Bibliography:

Sledge, M. (2013). The drug war and mass incarceration by the numbers. The Huffington Post. Retrieved online:  http://www.huffingtonpost.com/2013/04/08/drug-war-mass-incarceration_n_3034310.html
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Compare Drug Policy Between the U S and Netherlands

Words: 2726 Length: 10 Pages Document Type: Essay Paper #: 52701418

Drug Policies of the United States and the Netherlands

Virtually every country in the world has drug prohibition and criminalizes the production and sale of cannabis, cocaine, and opiates, except for medical uses, and most countries criminalize the production and sale of other psychoactive substances, and moreover, most countries criminalize simple possession of small amounts of the prohibited substances (Levine 2002). However, no Western country and few Third World countries have or have ever had forms of drug prohibition as criminalized and punitive as the United States (Levine 2002). Beginning in the early 1990's, drug policies in Europe, Canada, Australia and elsewhere began to shift away from criminalization of drugs, and no where has the pendulum swayed more than in the Netherlands (Levine 2002).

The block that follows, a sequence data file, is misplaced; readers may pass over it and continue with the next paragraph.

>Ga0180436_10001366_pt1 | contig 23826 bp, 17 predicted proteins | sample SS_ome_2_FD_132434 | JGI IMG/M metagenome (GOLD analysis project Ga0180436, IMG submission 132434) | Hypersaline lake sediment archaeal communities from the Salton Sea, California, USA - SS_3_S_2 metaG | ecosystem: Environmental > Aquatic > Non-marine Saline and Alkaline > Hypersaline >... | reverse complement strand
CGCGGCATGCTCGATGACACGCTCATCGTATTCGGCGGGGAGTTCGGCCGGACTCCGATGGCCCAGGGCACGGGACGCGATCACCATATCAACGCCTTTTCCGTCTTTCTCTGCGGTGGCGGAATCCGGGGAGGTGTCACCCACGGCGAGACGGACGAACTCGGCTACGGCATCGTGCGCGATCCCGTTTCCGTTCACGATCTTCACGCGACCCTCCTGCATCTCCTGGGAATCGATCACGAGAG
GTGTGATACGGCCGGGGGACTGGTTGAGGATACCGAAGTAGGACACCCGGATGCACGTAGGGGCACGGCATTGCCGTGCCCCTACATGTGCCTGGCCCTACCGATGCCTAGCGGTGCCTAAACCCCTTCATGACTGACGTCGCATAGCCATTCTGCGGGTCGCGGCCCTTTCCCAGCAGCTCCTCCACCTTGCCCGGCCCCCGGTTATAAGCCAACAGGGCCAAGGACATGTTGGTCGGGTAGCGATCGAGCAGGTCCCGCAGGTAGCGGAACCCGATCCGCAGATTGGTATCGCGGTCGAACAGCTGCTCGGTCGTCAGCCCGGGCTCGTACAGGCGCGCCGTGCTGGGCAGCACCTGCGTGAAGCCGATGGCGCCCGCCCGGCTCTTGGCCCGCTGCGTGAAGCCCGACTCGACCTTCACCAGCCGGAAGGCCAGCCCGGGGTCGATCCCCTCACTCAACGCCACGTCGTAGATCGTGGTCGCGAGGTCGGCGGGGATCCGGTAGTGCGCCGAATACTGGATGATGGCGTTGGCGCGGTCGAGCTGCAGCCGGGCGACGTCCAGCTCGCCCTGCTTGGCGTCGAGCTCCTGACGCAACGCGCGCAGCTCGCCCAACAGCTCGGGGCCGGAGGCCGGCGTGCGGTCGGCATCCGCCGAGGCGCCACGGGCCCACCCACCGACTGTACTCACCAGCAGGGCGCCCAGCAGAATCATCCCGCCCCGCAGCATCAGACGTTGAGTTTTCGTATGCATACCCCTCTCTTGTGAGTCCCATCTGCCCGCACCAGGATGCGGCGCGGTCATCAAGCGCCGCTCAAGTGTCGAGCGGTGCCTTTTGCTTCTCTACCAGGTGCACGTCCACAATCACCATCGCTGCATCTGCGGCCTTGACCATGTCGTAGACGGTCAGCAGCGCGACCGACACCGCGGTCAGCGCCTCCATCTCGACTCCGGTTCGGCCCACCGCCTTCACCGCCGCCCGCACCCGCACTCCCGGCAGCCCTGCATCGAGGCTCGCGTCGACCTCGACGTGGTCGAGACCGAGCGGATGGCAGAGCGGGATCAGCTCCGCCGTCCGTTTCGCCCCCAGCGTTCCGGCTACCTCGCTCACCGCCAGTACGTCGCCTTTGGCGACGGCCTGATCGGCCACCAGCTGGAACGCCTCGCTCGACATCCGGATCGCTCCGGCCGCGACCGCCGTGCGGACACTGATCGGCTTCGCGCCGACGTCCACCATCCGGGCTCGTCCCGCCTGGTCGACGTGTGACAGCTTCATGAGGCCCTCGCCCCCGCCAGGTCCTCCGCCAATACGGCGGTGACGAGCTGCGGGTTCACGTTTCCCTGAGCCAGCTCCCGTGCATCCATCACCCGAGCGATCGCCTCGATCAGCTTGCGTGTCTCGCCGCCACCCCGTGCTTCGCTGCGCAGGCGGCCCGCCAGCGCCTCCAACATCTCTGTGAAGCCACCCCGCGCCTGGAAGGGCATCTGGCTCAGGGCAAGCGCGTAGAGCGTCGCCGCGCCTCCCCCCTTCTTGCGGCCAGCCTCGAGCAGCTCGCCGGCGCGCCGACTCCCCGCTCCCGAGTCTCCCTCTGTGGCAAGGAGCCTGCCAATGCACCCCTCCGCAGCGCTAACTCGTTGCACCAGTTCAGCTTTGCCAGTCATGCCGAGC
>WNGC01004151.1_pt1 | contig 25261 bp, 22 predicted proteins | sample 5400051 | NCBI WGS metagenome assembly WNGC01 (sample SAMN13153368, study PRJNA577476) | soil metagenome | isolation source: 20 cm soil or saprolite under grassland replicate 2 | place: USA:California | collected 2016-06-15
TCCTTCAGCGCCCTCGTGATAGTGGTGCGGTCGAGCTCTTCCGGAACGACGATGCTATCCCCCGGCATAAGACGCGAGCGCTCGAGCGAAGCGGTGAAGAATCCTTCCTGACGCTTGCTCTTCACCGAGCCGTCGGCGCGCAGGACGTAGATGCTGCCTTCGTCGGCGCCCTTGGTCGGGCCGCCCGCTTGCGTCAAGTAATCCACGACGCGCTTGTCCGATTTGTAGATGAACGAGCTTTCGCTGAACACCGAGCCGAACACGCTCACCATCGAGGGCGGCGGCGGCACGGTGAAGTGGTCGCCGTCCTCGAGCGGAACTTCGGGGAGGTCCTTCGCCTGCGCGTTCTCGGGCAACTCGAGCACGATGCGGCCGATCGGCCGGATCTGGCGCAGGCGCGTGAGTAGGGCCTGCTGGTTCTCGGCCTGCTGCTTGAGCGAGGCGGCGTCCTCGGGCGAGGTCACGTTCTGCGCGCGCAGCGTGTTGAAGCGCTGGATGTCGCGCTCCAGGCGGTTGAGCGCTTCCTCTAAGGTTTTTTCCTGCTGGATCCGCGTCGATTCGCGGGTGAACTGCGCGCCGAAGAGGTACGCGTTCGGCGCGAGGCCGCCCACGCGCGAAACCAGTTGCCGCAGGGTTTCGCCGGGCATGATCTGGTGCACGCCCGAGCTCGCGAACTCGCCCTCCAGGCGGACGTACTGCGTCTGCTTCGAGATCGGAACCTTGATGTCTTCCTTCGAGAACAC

The United States' drug policy is the best example of criminalized drug prohibition that uses criminal laws, police, and imprisonment to punish people who use specific psychoactive substances, even in minute quantities, and in most places prohibits supervised medical use of cannabis by terminally ill cancer and AIDS patients (Levine 2002). Moreover, long prison sentences for possession, use, and small-scale distribution of illegal drugs are given under U.S. drug policies, and most U.S. drug laws explicitly…… [Read More]

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Signs and Treatment of Drug Overdose a Comparison of Heroin and Ecstasy

Words: 739 Length: 2 Pages Document Type: Essay Paper #: 4199194

Drug Overdoes

Ecstasy vs. Heroin overdoses -- treatment and diagnosis